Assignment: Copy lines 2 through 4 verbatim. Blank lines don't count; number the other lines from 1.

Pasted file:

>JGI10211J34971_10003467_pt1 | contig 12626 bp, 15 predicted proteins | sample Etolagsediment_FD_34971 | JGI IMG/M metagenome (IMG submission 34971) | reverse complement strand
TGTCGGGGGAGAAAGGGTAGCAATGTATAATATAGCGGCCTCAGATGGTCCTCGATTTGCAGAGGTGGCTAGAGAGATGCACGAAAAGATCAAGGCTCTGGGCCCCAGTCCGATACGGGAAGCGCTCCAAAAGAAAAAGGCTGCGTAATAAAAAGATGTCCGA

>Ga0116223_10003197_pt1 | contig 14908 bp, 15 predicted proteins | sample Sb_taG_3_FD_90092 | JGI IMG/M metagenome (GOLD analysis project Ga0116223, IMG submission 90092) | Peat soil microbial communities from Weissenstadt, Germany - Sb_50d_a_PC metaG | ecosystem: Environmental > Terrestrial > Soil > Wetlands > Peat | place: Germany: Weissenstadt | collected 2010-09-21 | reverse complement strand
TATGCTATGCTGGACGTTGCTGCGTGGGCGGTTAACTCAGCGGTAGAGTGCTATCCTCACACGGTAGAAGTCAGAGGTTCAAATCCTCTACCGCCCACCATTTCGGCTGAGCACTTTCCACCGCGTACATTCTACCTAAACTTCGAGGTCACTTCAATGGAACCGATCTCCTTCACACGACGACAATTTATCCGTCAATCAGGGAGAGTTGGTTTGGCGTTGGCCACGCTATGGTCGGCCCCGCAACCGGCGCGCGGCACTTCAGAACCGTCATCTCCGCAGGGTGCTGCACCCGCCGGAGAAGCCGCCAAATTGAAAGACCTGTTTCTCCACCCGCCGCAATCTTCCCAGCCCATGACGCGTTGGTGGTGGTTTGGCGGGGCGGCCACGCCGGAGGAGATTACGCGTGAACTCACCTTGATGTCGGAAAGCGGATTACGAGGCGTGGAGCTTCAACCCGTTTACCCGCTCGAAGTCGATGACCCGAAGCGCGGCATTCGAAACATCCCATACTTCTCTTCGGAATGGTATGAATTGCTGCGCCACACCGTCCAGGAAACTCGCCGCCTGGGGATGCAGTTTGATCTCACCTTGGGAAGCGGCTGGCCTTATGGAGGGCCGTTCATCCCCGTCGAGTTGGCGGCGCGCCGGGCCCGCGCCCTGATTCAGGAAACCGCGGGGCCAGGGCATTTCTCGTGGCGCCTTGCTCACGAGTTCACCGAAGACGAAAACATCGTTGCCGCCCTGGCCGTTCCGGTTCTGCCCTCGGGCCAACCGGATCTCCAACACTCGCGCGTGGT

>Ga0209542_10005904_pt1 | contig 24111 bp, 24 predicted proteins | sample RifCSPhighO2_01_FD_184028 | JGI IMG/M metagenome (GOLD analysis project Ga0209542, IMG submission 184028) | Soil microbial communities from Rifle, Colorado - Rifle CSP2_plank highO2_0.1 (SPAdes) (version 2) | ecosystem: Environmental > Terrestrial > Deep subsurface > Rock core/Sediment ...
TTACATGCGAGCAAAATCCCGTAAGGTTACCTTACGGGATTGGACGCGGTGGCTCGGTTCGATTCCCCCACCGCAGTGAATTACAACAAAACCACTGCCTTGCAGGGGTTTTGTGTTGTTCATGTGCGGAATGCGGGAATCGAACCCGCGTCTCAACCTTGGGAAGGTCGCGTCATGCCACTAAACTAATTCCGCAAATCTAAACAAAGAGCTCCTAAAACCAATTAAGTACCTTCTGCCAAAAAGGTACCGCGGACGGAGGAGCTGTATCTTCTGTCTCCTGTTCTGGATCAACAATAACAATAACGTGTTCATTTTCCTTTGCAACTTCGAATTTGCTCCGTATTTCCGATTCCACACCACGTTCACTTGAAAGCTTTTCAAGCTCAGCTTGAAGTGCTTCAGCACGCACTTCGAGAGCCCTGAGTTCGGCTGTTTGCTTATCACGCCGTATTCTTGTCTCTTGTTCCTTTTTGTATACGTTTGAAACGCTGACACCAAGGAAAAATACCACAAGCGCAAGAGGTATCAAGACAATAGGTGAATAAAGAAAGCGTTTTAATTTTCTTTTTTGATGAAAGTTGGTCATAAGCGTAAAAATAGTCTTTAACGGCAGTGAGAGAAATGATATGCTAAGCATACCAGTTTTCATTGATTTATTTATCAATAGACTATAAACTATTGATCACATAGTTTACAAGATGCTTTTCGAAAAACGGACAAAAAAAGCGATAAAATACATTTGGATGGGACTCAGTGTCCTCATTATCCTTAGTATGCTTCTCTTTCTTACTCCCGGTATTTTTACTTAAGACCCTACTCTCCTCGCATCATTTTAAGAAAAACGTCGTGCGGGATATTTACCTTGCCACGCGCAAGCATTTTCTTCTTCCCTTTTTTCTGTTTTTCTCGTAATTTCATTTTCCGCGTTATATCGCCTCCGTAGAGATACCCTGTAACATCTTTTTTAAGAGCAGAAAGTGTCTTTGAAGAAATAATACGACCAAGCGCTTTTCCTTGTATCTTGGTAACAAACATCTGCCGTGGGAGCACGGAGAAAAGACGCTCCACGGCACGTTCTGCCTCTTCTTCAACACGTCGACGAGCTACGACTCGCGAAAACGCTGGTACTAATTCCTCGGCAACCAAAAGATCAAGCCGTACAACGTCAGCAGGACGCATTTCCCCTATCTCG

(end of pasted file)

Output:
TGTCGGGGGAGAAAGGGTAGCAATGTATAATATAGCGGCCTCAGATGGTCCTCGATTTGCAGAGGTGGCTAGAGAGATGCACGAAAAGATCAAGGCTCTGGGCCCCAGTCCGATACGGGAAGCGCTCCAAAAGAAAAAGGCTGCGTAATAAAAAGATGTCCGA

>Ga0116223_10003197_pt1 | contig 14908 bp, 15 predicted proteins | sample Sb_taG_3_FD_90092 | JGI IMG/M metagenome (GOLD analysis project Ga0116223, IMG submission 90092) | Peat soil microbial communities from Weissenstadt, Germany - Sb_50d_a_PC metaG | ecosystem: Environmental > Terrestrial > Soil > Wetlands > Peat | place: Germany: Weissenstadt | collected 2010-09-21 | reverse complement strand
TATGCTATGCTGGACGTTGCTGCGTGGGCGGTTAACTCAGCGGTAGAGTGCTATCCTCACACGGTAGAAGTCAGAGGTTCAAATCCTCTACCGCCCACCATTTCGGCTGAGCACTTTCCACCGCGTACATTCTACCTAAACTTCGAGGTCACTTCAATGGAACCGATCTCCTTCACACGACGACAATTTATCCGTCAATCAGGGAGAGTTGGTTTGGCGTTGGCCACGCTATGGTCGGCCCCGCAACCGGCGCGCGGCACTTCAGAACCGTCATCTCCGCAGGGTGCTGCACCCGCCGGAGAAGCCGCCAAATTGAAAGACCTGTTTCTCCACCCGCCGCAATCTTCCCAGCCCATGACGCGTTGGTGGTGGTTTGGCGGGGCGGCCACGCCGGAGGAGATTACGCGTGAACTCACCTTGATGTCGGAAAGCGGATTACGAGGCGTGGAGCTTCAACCCGTTTACCCGCTCGAAGTCGATGACCCGAAGCGCGGCATTCGAAACATCCCATACTTCTCTTCGGAATGGTATGAATTGCTGCGCCACACCGTCCAGGAAACTCGCCGCCTGGGGATGCAGTTTGATCTCACCTTGGGAAGCGGCTGGCCTTATGGAGGGCCGTTCATCCCCGTCGAGTTGGCGGCGCGCCGGGCCCGCGCCCTGATTCAGGAAACCGCGGGGCCAGGGCATTTCTCGTGGCGCCTTGCTCACGAGTTCACCGAAGACGAAAACATCGTTGCCGCCCTGGCCGTTCCGGTTCTGCCCTCGGGCCAACCGGATCTCCAACACTCGCGCGTGGT